Isis profits from destruction of antiquities by selling relics to dealers - and then blowing up the buildings they come from to conceal the evidence of looting

How Isis profits from destruction of antiquities

Robert Fisk on the terrorist group's manipulation of the market to increase the price of artefacts
King Arthur: Legendary figure was real and lived most of his life in Strathclyde, academic claims

Academic claims King Arthur was real - and reveals where he lived

Dr Andrew Breeze says the legendary figure did exist – but was a general, not a king
10 best PS4 games

10 best PS4 games

Can’t wait for the new round of blockbusters due out this autumn? We played through last year’s offering
Migrant crisis: UN official Philippe Douste-Blazy reveals the harrowing sights he encountered among refugees arriving on Lampedusa

‘Can we really just turn away?’

Dead bodies, men drowning, women miscarrying – a senior UN figure on the horrors he has witnessed among migrants arriving on Lampedusa, and urges politicians not to underestimate our caring nature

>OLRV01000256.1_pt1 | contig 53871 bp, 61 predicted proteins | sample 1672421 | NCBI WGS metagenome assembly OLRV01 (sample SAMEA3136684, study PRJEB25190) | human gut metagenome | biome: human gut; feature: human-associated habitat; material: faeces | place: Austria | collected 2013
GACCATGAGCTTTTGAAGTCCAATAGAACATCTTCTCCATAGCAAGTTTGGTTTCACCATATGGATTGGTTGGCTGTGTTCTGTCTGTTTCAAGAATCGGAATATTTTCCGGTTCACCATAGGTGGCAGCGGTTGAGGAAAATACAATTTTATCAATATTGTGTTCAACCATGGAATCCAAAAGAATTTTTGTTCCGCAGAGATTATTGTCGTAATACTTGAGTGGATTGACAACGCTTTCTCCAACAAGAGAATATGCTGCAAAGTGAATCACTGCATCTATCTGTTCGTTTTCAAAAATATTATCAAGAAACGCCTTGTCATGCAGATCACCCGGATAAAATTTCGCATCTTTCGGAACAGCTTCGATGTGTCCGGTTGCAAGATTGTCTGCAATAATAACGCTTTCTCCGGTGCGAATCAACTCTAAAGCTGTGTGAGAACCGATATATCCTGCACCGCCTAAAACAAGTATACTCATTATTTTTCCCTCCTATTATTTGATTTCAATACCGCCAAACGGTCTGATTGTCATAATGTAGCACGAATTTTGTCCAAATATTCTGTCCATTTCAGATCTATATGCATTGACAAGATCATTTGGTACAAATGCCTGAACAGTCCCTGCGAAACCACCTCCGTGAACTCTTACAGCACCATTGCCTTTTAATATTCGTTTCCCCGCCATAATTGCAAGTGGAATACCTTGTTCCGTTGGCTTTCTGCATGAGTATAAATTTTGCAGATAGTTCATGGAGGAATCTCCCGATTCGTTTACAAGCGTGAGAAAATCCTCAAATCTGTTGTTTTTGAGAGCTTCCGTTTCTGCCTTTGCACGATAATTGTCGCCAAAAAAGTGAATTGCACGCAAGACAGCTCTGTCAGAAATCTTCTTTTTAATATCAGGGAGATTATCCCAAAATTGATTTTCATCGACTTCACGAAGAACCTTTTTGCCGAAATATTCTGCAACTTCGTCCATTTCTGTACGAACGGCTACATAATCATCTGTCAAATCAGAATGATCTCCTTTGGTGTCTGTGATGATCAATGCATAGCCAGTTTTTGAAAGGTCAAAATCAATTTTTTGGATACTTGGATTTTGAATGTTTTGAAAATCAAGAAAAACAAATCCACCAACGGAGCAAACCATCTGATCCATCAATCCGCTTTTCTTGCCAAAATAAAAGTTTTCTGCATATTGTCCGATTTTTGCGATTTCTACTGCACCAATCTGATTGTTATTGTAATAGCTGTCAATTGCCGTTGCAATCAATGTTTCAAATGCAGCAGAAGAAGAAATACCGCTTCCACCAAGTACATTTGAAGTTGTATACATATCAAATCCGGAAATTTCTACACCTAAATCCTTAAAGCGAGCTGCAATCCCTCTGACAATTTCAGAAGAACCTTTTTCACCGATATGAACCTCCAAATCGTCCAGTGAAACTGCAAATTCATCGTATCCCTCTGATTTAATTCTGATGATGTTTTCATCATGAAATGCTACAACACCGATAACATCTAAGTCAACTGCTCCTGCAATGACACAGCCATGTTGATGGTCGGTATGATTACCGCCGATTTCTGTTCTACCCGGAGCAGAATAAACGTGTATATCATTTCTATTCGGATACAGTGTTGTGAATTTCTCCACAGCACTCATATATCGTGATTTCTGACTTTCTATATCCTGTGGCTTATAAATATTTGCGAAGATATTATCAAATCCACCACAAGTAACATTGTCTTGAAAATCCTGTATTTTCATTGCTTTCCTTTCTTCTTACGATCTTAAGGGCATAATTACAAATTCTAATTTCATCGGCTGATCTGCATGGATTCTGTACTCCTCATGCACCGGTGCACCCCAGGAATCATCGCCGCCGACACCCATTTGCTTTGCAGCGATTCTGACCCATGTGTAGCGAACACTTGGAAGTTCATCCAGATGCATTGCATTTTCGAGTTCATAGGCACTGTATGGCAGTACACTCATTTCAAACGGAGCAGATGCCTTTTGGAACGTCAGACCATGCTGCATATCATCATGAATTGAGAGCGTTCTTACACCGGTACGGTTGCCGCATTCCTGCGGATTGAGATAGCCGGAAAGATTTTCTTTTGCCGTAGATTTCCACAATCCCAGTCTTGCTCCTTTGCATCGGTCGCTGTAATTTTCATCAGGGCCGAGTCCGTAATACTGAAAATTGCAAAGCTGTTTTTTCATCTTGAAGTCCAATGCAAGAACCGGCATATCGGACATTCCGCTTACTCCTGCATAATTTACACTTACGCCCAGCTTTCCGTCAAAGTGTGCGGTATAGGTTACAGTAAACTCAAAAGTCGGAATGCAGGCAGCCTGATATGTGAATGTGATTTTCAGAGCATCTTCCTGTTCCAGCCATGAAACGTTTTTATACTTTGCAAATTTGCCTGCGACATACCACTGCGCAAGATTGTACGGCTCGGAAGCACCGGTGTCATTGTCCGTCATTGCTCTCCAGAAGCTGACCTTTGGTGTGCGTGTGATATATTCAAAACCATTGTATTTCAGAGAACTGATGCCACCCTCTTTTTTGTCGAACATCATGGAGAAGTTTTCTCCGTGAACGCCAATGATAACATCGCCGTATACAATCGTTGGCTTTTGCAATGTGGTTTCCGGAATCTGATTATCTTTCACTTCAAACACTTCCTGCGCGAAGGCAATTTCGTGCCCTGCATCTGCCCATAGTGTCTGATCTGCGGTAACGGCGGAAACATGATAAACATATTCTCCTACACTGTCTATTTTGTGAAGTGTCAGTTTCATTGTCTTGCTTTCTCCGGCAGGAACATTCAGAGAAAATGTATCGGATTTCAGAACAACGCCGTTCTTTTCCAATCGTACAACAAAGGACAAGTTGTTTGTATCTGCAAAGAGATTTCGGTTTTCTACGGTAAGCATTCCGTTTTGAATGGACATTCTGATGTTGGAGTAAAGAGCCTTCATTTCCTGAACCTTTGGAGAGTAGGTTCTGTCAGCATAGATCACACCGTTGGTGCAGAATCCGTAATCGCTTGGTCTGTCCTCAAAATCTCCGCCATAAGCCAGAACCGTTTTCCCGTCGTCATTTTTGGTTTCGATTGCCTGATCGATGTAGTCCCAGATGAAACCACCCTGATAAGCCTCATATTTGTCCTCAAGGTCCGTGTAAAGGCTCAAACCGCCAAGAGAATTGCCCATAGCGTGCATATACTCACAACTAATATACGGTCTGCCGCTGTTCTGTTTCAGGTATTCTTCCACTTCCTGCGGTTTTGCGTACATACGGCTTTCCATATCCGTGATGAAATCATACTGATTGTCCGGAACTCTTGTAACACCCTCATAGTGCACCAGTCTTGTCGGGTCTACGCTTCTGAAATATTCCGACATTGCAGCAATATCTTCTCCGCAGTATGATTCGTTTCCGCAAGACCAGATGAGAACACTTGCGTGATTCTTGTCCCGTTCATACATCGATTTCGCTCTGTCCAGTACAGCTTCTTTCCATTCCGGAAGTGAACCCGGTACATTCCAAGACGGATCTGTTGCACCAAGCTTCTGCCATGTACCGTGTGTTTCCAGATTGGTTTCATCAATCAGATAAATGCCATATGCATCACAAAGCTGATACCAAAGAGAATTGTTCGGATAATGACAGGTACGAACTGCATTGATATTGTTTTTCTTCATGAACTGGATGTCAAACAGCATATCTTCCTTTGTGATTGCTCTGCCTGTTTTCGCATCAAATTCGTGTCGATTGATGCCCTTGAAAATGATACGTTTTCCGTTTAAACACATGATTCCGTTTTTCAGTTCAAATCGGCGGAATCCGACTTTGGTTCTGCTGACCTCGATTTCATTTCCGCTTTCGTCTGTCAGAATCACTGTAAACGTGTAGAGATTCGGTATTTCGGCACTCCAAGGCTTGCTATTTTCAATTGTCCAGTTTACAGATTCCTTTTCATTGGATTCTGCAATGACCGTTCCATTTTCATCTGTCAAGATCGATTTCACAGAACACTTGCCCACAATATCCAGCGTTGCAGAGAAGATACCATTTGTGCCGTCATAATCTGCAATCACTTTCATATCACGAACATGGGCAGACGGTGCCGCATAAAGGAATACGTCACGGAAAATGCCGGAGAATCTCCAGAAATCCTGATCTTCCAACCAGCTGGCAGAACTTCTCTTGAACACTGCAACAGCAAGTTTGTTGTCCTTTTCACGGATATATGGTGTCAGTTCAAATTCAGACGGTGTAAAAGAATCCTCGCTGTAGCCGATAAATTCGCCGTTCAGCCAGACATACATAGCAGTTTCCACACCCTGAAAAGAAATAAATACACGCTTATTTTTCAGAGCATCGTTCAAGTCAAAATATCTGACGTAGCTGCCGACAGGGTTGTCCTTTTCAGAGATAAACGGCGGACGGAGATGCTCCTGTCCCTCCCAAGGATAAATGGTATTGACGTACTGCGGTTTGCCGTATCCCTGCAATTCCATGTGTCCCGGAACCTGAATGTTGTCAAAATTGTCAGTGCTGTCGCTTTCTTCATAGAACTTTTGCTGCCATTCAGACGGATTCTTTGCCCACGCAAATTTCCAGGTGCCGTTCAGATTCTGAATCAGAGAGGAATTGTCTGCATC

Nine of Syria and Iraq's 10 world heritage sites are in danger as Isis ravages centuries of history

Nine of Syria and Iraq's 10 world heritage sites are in danger...

... and not just because of Isis vandalism
Girl on a Plane: An exclusive extract of the novelisation inspired by the 1970 Palestinian fighters hijack

Girl on a Plane

An exclusive extract of the novelisation inspired by the 1970 Palestinian fighters hijack
Why Frederick Forsyth's spying days could spell disaster for today's journalists

Why Frederick Forsyth's spying days could spell disaster for today's journalists